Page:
Sometimes, it's difficult to make sense of what the polls are really telling us. There were many new polls, and most of them showed that the 'tossup' races are moving away from the incumbents (or incumbent party, as is the case in Massachusetts).
Let's begin there. Though the Democrat, Martha Coakley, is not the incumbent, her party is. Today, a WBUR poll found the Republican leading by a point. What is more significant is that the same polling agency had found Coakley leading by three points just two weeks ago. While Massachusetts is a very liberal state, Baker now has the advantage, with a 52% chance of victory.
There were actually two new polls out from Colorado today; one showing the Republican with a two point advantage and the other showing the incumbent Governor with a whopping seven point lead. This is one case in which the incumbent now has slightly improved odds of winning. Hickenlooper's chances are now also at 52%.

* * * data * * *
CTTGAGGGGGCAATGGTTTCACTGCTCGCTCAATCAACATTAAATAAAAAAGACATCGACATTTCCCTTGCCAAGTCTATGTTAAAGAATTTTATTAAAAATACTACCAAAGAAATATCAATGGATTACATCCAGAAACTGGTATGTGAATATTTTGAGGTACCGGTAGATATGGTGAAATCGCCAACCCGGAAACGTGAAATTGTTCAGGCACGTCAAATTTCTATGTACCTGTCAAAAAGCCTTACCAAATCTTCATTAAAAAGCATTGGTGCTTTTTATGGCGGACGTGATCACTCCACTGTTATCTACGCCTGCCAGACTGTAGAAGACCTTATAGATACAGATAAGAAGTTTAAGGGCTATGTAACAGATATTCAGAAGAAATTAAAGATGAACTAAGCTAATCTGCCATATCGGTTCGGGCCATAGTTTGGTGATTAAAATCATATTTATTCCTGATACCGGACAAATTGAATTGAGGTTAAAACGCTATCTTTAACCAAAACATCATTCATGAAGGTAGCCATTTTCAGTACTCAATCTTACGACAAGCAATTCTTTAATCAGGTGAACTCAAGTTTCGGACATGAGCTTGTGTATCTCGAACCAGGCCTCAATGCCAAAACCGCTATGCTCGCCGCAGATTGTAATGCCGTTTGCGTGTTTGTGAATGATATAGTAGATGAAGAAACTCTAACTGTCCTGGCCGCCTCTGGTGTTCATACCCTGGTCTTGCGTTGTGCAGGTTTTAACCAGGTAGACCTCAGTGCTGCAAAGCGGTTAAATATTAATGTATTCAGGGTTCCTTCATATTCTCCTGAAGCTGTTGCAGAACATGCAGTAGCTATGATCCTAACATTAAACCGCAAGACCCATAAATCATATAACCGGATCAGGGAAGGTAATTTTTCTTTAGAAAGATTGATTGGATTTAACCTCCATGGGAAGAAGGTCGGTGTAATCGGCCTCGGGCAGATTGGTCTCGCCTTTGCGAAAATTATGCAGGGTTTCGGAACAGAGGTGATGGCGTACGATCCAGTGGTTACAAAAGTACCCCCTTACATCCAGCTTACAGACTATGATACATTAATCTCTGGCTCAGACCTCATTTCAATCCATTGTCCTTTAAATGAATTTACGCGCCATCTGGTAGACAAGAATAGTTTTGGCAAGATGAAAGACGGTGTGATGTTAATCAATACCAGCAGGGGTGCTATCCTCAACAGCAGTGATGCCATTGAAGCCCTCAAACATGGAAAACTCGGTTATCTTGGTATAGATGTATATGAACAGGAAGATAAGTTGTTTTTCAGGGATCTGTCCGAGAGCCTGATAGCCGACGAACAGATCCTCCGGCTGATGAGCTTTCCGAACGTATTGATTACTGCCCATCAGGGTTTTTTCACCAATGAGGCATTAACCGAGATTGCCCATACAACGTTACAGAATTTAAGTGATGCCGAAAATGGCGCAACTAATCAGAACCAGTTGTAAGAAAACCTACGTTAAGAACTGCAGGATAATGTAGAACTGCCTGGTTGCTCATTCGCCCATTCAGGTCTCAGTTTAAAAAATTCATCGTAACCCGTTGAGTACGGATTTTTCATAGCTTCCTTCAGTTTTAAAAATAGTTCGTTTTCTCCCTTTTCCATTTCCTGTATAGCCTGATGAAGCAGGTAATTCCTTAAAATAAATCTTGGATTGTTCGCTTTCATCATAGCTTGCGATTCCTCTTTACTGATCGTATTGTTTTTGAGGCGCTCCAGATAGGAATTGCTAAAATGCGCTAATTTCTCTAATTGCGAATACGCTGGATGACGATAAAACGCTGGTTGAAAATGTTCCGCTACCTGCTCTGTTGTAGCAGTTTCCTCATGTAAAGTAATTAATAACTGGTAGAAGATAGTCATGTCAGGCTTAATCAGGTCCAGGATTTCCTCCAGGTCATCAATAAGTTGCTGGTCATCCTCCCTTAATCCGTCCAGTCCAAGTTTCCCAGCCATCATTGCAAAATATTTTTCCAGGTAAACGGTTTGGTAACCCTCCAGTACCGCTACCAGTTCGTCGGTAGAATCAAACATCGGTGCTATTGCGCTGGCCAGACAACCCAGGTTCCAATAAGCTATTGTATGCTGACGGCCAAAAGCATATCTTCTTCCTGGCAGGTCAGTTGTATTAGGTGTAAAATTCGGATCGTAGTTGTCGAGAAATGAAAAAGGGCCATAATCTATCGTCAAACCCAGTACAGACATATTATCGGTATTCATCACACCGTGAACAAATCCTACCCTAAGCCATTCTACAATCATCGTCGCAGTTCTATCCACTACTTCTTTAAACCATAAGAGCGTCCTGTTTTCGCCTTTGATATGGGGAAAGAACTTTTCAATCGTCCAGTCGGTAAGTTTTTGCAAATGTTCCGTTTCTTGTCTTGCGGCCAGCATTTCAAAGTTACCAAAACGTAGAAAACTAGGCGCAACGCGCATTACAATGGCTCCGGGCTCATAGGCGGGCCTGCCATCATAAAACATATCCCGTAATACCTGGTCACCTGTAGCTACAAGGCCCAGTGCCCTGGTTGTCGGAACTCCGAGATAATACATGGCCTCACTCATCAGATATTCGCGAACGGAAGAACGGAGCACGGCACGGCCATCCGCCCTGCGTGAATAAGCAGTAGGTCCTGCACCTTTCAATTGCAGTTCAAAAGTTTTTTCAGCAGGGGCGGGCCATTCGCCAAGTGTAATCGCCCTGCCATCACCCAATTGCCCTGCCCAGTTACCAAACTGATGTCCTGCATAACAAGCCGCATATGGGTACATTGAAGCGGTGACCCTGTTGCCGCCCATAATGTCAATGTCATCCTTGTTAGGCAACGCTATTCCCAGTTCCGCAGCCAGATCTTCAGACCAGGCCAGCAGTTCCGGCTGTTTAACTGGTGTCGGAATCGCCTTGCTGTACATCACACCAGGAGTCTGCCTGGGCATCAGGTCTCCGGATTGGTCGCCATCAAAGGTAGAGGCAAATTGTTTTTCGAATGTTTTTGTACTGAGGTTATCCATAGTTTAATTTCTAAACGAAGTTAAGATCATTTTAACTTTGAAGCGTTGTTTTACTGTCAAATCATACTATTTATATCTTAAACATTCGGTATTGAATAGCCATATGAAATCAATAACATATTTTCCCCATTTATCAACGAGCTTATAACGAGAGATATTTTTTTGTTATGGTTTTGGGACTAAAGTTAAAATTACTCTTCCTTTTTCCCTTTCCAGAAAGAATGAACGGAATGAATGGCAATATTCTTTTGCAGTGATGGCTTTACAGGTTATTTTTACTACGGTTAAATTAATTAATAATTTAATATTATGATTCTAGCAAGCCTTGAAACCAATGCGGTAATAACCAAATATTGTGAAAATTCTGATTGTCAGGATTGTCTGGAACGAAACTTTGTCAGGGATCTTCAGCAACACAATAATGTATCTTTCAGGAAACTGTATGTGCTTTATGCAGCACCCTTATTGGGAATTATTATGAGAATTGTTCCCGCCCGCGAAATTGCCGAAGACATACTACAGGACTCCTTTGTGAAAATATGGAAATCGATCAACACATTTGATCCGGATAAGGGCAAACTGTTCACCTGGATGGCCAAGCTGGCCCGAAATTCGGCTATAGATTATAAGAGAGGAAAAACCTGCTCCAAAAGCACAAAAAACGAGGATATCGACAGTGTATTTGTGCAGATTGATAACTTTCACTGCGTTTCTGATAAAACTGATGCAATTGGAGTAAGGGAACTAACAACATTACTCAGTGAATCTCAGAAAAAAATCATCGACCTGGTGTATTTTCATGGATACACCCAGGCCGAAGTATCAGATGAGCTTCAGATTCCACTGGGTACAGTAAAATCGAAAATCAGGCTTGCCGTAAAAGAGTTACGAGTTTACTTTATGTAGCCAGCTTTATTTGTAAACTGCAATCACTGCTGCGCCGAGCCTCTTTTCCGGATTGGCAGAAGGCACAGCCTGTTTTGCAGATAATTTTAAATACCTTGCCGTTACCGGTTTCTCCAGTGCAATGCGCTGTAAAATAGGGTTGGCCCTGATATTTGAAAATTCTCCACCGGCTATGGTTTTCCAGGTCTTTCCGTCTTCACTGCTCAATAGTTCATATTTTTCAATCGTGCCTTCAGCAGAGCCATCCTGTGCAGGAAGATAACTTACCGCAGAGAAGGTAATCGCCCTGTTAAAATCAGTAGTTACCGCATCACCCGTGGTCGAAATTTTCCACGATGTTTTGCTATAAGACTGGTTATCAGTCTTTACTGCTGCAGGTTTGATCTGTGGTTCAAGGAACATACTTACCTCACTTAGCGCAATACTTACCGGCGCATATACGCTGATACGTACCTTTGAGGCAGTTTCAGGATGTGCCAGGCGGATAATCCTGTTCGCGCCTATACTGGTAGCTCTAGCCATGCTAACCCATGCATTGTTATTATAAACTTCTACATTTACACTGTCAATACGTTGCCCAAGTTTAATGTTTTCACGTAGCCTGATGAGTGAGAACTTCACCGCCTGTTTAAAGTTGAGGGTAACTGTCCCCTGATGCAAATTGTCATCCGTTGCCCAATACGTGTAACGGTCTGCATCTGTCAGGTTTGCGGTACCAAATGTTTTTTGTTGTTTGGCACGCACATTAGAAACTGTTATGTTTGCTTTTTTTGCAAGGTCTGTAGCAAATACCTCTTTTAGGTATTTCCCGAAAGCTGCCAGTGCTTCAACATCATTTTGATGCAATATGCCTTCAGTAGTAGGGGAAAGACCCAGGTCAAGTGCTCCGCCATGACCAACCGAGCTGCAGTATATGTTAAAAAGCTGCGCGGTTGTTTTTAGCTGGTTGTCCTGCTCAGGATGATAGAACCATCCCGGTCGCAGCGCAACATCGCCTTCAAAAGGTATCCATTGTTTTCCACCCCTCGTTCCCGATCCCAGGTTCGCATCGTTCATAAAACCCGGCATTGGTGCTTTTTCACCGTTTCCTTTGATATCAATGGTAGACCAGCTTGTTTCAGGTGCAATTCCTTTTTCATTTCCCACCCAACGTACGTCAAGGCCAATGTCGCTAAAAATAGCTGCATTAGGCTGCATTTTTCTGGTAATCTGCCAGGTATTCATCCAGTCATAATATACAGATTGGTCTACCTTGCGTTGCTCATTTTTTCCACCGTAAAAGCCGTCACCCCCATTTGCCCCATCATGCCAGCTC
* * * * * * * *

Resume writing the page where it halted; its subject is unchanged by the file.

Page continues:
On to Florida, where we have yet another 'tie' result between Governor Rick Scott and former Governor Charlie Crist. Despite Scott not leading in any polls, the model actually shifted towards him by 1% (now at 46% chance of re-election) due to some prior polls having less weight. The state is certainly earning its swing state status this year and promises to come down to the wire.
The final two polls of note were in Georgia and Wisconsin. In Georgia, Governor Nathan Deal is fighting for his political life against Jason Carter, who is only two points behind in the latest SurveyUSA poll. The firm's previous poll had the race tied, but again, due to older polls dropping out, Deal's lead has actually decreased. He now only has a 60% chance of winning, down from 63% yesterday.
And in Wisconsin, Rasmussen Reports has found Mary Burke to be leading Governor Scott Walker by one point. While the poll is obviously within the margin of error, it represents a three point shift in Burke's direction since last month. Burke now has a 54% chance of beating the incumbent Governor, up from 49% yesterday.